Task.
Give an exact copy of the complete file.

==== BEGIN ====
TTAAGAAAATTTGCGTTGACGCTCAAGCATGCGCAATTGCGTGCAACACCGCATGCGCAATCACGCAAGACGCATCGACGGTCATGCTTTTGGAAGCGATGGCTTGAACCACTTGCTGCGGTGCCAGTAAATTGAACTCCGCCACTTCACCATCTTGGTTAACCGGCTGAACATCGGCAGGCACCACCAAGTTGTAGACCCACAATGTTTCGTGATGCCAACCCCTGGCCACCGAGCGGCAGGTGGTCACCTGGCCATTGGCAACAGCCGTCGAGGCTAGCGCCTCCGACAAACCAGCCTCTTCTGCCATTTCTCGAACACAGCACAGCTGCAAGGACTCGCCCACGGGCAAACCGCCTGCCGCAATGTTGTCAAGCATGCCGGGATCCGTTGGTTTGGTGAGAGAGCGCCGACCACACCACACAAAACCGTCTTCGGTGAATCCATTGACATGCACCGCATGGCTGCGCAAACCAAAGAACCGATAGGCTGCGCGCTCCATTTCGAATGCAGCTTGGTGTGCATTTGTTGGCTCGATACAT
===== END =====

TTAAGAAAATTTGCGTTGACGCTCAAGCATGCGCAATTGCGTGCAACACCGCATGCGCAATCACGCAAGACGCATCGACGGTCATGCTTTTGGAAGCGATGGCTTGAACCACTTGCTGCGGTGCCAGTAAATTGAACTCCGCCACTTCACCATCTTGGTTAACCGGCTGAACATCGGCAGGCACCACCAAGTTGTAGACCCACAATGTTTCGTGATGCCAACCCCTGGCCACCGAGCGGCAGGTGGTCACCTGGCCATTGGCAACAGCCGTCGAGGCTAGCGCCTCCGACAAACCAGCCTCTTCTGCCATTTCTCGAACACAGCACAGCTGCAAGGACTCGCCCACGGGCAAACCGCCTGCCGCAATGTTGTCAAGCATGCCGGGATCCGTTGGTTTGGTGAGAGAGCGCCGACCACACCACACAAAACCGTCTTCGGTGAATCCATTGACATGCACCGCATGGCTGCGCAAACCAAAGAACCGATAGGCTGCGCGCTCCATTTCGAATGCAGCTTGGTGTGCATTTGTTGGCTCGATACAT